A thing, according to this conception of value, is not worth a lot simply because a lot of people mix their labor with it. Nor is a thing worth a lot because of some essential properties or qualities it contains. Rather, thing A is worth a lot because people think it is worth a lot: because people are willing to exchange something they own (thing B or C or D) in order to own thing A.

For Baudrillard, the subjective theory of value (a term he never uses) has vast implications for the sign in the postmodern world, just as the sign has vast implications for the subjective theory of value in the postmodern world. Because the worth or value of a thing is not tied to labor, it is, in a way, as Baudrillard suggests, subject to infinite speculation and free from all reference to production. Media of exchange (e.g., money) float outside the real—which is to say, outside of material things. They became simulacra for some temporary and contingent concept of value. Perhaps more importantly, the media of exchange are themselves distorted and fabricated by structures of symbols marking various exchanges. Fiat money brings about the complete arbitrariness of the sign, which is entirely divorced from use value. The ability of a green piece of paper (speaking in terms of American dollars) to become exchangeable for products depends upon social signification; the economy itself is dominated by signs and images, which are, after all, what producers and consumers exchange for products.

One could argue that Baudrillard reverses the privilege of consumption and production in the determination of value. At the very least, he insists upon the priority of the sign over the referent of utility. In such an economy, people wittingly or unwittingly exchange fabrications, models, and replicas. Simulacra such as fiat money represent the absence of the referent while supplying a new and different referent only symbolically related to the prior referent; put differently, simulacra signify copies of that which is not there.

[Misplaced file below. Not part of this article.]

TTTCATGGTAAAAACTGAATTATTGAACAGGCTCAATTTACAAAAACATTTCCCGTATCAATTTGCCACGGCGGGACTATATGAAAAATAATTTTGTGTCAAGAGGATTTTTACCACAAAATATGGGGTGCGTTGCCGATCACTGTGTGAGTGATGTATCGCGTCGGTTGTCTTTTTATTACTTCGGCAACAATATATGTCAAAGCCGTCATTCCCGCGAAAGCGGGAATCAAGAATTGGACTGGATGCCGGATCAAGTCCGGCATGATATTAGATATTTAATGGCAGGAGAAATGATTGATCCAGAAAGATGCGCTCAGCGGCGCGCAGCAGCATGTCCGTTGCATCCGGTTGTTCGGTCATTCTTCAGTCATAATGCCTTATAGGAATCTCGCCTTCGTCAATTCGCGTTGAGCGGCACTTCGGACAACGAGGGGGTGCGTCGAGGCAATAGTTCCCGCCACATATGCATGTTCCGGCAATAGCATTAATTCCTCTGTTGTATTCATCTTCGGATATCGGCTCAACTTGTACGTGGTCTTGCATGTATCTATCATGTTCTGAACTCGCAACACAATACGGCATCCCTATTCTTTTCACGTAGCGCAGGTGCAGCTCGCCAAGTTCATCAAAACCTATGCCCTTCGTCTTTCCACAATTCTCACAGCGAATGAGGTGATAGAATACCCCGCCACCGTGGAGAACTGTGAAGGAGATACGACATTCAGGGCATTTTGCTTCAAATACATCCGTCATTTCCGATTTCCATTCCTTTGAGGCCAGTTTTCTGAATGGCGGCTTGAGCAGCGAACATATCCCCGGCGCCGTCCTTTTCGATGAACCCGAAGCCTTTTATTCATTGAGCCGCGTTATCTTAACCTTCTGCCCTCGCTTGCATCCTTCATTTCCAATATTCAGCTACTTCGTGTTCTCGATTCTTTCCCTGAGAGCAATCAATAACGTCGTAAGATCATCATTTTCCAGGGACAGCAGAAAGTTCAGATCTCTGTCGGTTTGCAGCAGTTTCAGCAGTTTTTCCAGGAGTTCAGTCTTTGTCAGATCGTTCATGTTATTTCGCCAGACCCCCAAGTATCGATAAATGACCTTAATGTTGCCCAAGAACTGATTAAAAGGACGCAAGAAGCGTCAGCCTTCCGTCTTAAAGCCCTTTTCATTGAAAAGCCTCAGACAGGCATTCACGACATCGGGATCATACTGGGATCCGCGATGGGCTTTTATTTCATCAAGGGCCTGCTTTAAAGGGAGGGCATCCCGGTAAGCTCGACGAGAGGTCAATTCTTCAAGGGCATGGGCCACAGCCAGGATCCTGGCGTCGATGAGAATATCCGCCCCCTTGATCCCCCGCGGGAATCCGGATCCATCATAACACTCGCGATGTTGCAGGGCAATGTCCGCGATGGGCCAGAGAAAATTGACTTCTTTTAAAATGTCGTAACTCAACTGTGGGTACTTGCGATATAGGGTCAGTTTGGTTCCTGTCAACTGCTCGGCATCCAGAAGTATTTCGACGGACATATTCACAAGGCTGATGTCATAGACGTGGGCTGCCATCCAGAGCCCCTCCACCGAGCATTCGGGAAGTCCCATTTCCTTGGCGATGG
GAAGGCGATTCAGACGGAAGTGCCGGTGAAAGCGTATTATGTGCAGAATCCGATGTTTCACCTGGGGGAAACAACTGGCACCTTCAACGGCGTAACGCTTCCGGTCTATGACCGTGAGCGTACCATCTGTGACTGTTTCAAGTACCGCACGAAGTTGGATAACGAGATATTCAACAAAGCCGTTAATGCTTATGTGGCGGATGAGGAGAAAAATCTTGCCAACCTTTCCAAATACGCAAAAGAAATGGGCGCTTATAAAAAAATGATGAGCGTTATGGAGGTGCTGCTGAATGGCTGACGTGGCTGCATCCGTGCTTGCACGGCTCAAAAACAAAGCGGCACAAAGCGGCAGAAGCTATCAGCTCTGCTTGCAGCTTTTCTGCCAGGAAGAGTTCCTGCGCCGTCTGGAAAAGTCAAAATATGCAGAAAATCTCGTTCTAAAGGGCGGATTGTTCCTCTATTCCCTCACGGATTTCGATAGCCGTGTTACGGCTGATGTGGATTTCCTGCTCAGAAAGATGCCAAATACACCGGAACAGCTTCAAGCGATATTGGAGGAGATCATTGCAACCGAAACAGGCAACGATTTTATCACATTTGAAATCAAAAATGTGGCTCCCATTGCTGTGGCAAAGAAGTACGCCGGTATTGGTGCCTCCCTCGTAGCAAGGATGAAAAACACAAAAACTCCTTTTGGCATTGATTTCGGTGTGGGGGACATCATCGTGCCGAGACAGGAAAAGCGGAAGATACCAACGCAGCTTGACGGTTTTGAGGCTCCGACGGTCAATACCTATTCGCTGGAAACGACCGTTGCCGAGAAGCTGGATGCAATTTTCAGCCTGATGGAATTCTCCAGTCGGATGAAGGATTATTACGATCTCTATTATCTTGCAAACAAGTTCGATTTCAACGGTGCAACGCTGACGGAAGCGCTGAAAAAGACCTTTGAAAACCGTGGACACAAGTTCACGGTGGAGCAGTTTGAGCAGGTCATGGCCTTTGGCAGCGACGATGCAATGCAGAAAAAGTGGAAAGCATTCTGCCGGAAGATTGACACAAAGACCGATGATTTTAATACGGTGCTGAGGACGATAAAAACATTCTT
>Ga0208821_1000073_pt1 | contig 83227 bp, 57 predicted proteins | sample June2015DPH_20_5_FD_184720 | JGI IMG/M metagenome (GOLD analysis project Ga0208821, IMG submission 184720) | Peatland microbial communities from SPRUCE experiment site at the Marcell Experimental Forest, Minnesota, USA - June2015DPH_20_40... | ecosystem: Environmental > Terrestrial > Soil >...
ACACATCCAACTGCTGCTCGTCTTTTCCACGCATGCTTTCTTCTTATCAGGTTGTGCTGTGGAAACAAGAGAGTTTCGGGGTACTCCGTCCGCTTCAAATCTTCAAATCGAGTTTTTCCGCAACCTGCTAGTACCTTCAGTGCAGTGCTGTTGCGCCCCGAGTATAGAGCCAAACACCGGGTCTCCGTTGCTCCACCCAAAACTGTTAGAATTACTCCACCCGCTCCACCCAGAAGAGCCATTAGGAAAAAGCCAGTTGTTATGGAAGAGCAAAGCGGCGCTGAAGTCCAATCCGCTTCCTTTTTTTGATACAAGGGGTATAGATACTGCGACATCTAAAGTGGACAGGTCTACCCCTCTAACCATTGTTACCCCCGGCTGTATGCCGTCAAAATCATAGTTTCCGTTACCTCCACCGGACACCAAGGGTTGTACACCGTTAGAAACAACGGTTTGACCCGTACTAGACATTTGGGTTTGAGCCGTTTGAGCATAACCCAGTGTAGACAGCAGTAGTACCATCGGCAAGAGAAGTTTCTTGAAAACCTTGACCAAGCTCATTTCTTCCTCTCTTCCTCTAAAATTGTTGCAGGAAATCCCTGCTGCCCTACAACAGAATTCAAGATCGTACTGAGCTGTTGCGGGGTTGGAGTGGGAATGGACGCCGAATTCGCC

Although Baudrillard seems to rely on the subjective theory of value, he also suggests that this theory, like everything else, is plugged into a dominant order of signs and representations. Baudrillard’s semiotics would suggest that identifiable, material referents of value have disappeared beneath layers of distortions, copies, or replications, and therefore that “value,” if such a term may be strategically employed here, is based upon (even as it constitutes) signs and symbols of value. Value, in other words, has been lost through symbolic acts within the realm of exchange and commodities. Therefore, the world today is immersed in an economy of representation; some representation is controlled, some is random, but all of it masks the absence of a basic reality because it has become an order of simulation: a hyperreality.

1 comment:

  1. Is it a subjective theory of value he is talking about, or inflation? Once money is decoupled from its sign -- gold, silver, etc. -- we get monetary manipulation, inflation, etc. We get the situation where words mean exactly what we want them to mean, no more and no less (to paraphrase a line from Alice in Wonderland). The result is our signs and symbols, freed from their signifiers, can be manipulated at will by those with power. Fiat money is a hyperreality. The consequence is those with power control the value -- which is different from the value being subjective. It can be inflated and, thus, the value reduced. That is perhaps what has happened to the humanities in general, and poetry in particular?